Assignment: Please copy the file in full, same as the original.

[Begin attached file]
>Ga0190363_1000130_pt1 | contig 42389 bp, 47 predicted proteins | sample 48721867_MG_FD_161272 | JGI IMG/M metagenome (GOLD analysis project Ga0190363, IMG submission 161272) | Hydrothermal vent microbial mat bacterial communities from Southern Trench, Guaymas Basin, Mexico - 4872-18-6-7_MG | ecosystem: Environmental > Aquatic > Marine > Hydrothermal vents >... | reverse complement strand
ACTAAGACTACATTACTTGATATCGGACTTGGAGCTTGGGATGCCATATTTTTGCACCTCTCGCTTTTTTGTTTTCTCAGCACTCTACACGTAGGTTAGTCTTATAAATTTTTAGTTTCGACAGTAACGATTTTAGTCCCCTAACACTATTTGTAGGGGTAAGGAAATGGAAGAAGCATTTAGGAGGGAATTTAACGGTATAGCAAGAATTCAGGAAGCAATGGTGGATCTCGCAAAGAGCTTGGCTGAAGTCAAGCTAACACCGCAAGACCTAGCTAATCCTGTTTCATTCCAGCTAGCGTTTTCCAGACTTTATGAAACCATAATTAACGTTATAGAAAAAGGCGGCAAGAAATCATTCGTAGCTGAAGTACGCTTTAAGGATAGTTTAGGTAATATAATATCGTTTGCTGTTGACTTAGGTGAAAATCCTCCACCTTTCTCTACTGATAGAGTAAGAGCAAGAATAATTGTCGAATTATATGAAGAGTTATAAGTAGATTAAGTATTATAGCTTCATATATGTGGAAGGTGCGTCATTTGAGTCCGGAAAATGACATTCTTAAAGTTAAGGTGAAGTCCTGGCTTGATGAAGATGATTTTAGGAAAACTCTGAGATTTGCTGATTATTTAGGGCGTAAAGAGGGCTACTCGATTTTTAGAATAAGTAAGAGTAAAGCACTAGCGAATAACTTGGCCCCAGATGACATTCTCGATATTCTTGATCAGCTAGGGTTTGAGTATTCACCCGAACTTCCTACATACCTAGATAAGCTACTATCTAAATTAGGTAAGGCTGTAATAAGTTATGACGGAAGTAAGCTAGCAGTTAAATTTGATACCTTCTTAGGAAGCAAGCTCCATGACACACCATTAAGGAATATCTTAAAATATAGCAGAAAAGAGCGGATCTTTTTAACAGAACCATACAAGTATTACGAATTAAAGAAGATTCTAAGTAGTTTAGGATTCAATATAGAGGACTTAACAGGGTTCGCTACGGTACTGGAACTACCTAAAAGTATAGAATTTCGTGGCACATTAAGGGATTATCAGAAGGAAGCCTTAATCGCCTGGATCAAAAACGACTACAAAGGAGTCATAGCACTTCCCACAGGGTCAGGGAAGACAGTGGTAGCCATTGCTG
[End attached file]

>Ga0190363_1000130_pt1 | contig 42389 bp, 47 predicted proteins | sample 48721867_MG_FD_161272 | JGI IMG/M metagenome (GOLD analysis project Ga0190363, IMG submission 161272) | Hydrothermal vent microbial mat bacterial communities from Southern Trench, Guaymas Basin, Mexico - 4872-18-6-7_MG | ecosystem: Environmental > Aquatic > Marine > Hydrothermal vents >... | reverse complement strand
ACTAAGACTACATTACTTGATATCGGACTTGGAGCTTGGGATGCCATATTTTTGCACCTCTCGCTTTTTTGTTTTCTCAGCACTCTACACGTAGGTTAGTCTTATAAATTTTTAGTTTCGACAGTAACGATTTTAGTCCCCTAACACTATTTGTAGGGGTAAGGAAATGGAAGAAGCATTTAGGAGGGAATTTAACGGTATAGCAAGAATTCAGGAAGCAATGGTGGATCTCGCAAAGAGCTTGGCTGAAGTCAAGCTAACACCGCAAGACCTAGCTAATCCTGTTTCATTCCAGCTAGCGTTTTCCAGACTTTATGAAACCATAATTAACGTTATAGAAAAAGGCGGCAAGAAATCATTCGTAGCTGAAGTACGCTTTAAGGATAGTTTAGGTAATATAATATCGTTTGCTGTTGACTTAGGTGAAAATCCTCCACCTTTCTCTACTGATAGAGTAAGAGCAAGAATAATTGTCGAATTATATGAAGAGTTATAAGTAGATTAAGTATTATAGCTTCATATATGTGGAAGGTGCGTCATTTGAGTCCGGAAAATGACATTCTTAAAGTTAAGGTGAAGTCCTGGCTTGATGAAGATGATTTTAGGAAAACTCTGAGATTTGCTGATTATTTAGGGCGTAAAGAGGGCTACTCGATTTTTAGAATAAGTAAGAGTAAAGCACTAGCGAATAACTTGGCCCCAGATGACATTCTCGATATTCTTGATCAGCTAGGGTTTGAGTATTCACCCGAACTTCCTACATACCTAGATAAGCTACTATCTAAATTAGGTAAGGCTGTAATAAGTTATGACGGAAGTAAGCTAGCAGTTAAATTTGATACCTTCTTAGGAAGCAAGCTCCATGACACACCATTAAGGAATATCTTAAAATATAGCAGAAAAGAGCGGATCTTTTTAACAGAACCATACAAGTATTACGAATTAAAGAAGATTCTAAGTAGTTTAGGATTCAATATAGAGGACTTAACAGGGTTCGCTACGGTACTGGAACTACCTAAAAGTATAGAATTTCGTGGCACATTAAGGGATTATCAGAAGGAAGCCTTAATCGCCTGGATCAAAAACGACTACAAAGGAGTCATAGCACTTCCCACAGGGTCAGGGAAGACAGTGGTAGCCATTGCTG